02-04-2005, 09:52 PM

Are you going to do the dark room work?· Or, more to the point, can you prepare the unexposed film by punching small reference holes that your BS2 can use to determine film position?· I think you could use a bread and butter IR sensor to sense the hole.· I don't think your film will be sensitive to IR.· I am assuming B&W film, color may be exposed, however.


Basic stamp Newbie

Jim McCorison
02-04-2005, 11:03 PM

A couple of thoughts.

1) The stamp would be great as the program is stored in EEPROM and the EEPROM can also be read and written by the program. Your program should be small enough to have plenty of room left over in EEPROM to store frame count and other status information.

2) Most cameras that I'm experienced with use one of the alignment rollers on either side of the image area (sorry, don't know the technical term) to determine the film position. This is more accurate as the diameter of the take up roll isn't a factor. Perhaps you could hack the camera to put an encoder in this roller.

3) For a display it seems like you really only need two digits. Yes? What about a Varitronixs VI-201-DP-RC-S LCD display. It is a 2x1, digit height of 13mm, and is only 28mm x 30mm (WxH). They are $3.10 from Mouser. You'd have to add driver circuitry, but the end result would be much smaller.


02-05-2005, 12:54 AM
Film usually has those track holes (like the old track-fed printer paper) so setting up an IR sensor/opto aligned to these holes would allow you to count how many have gone by.· I'm sure they're a standard distance apart.· so, in order to get to the next film 'spot' move the stepper until the IRcount = X (X being the number of holes to pass).


http://members.rogers.com/steve.brady (http://members.rogers.com/steve.brady)
"Inside each and every one of us is our one, true authentic swing. Something we was born with. Something that's ours and ours alone. Something that can't be learned... something that's got to be remembered."

John L.
02-05-2005, 03:59 AM
My fault for failing to clearly describe medium format film.· Medium format film does not have sprocket perforations along the edges, as 35mm film does.· It is simply a long strip of film (appx 2.5 inches wide and roughly 4 feet long) with no perforations, with a long strip of paper backing that extends for several inches beyond the beginning and end of the film.· It is wound on a plastic spool.· You place the spool·on one side of the camera, pull the end of the paper backing·over the film gate and insert it into the take-up spool, wind·a few turns, then close the camera back and (in older cameras) keep winding while peering through the little hole in the back, at the paper backing,·until you see the printed·number·"1".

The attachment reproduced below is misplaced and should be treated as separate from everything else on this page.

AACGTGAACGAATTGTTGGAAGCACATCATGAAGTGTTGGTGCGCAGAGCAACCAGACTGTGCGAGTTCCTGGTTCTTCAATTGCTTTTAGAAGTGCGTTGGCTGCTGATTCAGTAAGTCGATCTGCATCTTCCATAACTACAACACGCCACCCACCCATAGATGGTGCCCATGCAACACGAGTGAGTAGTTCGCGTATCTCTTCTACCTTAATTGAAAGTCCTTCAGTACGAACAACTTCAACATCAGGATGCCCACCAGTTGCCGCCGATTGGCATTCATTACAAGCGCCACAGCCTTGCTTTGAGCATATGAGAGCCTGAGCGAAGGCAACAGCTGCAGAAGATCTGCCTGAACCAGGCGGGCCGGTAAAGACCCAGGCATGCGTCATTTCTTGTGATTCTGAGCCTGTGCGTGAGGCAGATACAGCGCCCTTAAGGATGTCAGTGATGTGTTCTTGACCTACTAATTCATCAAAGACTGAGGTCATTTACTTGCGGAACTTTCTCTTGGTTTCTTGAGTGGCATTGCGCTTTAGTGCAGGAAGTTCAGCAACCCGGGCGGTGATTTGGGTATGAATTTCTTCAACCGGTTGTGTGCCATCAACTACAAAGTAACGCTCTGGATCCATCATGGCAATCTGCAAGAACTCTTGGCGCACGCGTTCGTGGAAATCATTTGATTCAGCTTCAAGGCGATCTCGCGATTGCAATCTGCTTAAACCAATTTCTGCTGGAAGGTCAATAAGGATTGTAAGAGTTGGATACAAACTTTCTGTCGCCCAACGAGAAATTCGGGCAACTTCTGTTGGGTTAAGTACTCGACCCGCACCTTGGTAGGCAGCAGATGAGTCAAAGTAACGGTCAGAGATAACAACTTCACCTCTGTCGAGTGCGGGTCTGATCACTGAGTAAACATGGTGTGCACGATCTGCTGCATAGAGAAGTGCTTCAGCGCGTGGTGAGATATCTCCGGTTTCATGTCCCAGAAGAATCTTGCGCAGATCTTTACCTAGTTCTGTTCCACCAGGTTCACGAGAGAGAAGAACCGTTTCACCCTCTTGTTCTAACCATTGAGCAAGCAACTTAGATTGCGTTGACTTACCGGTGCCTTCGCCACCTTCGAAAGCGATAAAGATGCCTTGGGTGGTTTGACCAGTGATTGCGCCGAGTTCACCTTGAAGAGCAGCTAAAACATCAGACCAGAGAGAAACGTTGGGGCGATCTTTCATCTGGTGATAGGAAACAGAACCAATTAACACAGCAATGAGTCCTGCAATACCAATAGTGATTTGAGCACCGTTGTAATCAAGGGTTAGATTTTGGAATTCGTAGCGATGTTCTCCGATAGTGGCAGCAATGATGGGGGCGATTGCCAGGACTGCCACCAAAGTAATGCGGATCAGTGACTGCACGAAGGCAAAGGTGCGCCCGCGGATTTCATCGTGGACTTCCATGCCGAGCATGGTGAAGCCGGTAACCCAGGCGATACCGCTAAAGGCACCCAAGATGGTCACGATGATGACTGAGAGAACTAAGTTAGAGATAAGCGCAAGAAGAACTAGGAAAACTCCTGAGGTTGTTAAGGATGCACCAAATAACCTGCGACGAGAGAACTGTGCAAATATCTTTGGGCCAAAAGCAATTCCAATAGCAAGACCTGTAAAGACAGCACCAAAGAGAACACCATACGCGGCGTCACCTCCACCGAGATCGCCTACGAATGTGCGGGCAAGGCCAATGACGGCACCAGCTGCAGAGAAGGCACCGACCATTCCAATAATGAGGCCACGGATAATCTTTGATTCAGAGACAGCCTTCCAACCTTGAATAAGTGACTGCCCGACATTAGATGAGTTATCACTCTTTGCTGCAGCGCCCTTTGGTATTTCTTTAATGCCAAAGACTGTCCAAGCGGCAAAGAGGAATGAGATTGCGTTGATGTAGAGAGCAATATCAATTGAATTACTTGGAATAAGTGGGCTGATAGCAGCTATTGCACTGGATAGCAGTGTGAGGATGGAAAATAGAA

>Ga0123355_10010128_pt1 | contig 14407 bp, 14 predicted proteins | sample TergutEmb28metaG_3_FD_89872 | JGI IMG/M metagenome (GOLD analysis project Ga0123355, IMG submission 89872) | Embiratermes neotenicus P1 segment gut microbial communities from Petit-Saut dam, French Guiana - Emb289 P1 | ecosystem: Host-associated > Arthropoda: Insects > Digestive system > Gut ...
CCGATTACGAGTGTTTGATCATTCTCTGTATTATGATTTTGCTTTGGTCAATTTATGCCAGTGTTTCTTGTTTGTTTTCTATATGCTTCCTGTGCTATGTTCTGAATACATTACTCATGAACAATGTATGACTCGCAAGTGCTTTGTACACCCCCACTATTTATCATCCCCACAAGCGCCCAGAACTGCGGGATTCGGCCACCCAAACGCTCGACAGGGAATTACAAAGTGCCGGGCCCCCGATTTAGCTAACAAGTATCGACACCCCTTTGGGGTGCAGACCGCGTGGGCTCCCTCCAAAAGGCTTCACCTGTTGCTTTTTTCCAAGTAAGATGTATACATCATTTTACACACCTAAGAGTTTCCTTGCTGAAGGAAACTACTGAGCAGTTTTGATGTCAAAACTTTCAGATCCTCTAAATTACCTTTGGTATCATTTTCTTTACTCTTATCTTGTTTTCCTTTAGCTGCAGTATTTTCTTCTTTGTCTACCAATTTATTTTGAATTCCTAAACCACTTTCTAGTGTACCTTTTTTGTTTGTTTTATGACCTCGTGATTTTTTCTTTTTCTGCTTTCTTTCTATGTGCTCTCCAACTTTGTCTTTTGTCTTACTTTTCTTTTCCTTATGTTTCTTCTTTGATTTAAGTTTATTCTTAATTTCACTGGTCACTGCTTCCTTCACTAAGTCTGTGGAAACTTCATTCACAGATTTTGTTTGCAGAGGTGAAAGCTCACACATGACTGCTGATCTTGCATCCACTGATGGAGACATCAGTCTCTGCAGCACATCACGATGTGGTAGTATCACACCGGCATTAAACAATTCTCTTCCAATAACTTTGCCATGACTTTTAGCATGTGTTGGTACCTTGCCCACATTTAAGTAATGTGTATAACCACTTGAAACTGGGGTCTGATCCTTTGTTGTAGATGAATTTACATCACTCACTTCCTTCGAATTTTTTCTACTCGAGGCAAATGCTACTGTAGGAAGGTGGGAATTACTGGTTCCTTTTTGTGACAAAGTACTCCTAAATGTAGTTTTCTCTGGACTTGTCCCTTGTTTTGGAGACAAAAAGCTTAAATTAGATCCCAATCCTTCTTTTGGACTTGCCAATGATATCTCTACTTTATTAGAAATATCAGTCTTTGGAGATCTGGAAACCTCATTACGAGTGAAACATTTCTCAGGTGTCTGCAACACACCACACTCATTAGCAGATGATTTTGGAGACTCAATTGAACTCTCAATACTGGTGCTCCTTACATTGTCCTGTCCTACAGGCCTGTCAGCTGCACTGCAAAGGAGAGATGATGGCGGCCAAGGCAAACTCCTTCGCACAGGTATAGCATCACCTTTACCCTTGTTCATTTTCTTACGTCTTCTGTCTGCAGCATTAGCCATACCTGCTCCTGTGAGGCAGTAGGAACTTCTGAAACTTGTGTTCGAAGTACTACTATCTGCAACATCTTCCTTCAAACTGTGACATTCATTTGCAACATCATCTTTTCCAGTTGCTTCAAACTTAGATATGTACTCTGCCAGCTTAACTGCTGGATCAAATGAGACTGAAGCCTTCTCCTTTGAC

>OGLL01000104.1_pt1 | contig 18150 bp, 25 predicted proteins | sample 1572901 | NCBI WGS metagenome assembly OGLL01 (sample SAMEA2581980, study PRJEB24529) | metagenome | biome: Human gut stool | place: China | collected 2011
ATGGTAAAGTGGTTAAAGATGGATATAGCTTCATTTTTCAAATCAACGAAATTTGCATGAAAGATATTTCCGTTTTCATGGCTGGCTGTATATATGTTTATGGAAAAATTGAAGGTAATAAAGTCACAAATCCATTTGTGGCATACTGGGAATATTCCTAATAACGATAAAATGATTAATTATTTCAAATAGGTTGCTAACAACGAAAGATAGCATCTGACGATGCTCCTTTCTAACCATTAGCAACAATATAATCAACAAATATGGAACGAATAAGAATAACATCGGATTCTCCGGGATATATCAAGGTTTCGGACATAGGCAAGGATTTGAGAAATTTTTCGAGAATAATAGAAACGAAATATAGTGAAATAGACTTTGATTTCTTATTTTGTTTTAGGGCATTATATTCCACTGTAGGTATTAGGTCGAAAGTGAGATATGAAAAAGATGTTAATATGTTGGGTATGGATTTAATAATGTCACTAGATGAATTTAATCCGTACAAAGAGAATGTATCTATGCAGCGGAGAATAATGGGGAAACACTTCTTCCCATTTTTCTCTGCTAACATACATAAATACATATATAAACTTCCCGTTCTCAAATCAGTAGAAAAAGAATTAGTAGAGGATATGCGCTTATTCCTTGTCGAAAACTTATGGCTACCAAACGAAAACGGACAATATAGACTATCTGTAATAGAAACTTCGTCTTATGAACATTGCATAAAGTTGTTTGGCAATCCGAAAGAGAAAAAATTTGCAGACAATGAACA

John L.
02-05-2005, 04:06 AM
Wow, that Mouser store is great.· Thanks for pointing me there.·

Justin Pentecost
02-05-2005, 06:30 AM
I was murfening around doing some other bits and bobs today and came accross the mechanism for a CD drive ..The motor and lead screw was pulled out to make a motion controled filter mover that is not 100% finished.·· Old 2 or 4 speed CD drives are ten a penny these days so it's easy to look at what I mean ..

The motor has mouse like encoders on the shaft and then a secondry reduction gear.· If you fitted that onto the front of the camera (fashioning it into a handle) and then·fitted a large gear·instead of the winder knob then you would have (in theory) a very slow but very accurate motor drive.

I've been thinking how you could avoid useing a flipping great lcd display ..· how about this? ..· texas instruments part no .. TIL311· ?··· It would light for 10 seconds after taking a photograph and "On demand".


John L.
02-05-2005, 12:52 PM
Well, I dropped by Radio Shack and bought the "What's A Microprocessor" kit.· Now it turns out that none of the working computers in the house have a serial port.· So I am spending the evening reviving an old P166 laptop that does have a serial port.· Ah well, there's always an intermediate step.

I·took apart a mouse and see what you mean·-·I could possibly adapt the mechanism·to measure shaft rotation.· Still, I'm intrigued by the idea of using a stepper motor and thus dispensing with the need to measure rotation at all.·

Well, I will start learning with this kit (after Windows finishes loading on this old laptop) and will surely be back for more help, support and encouragement when I'm further along.· In the meantime, I will be reading old posts to pick up more ideas.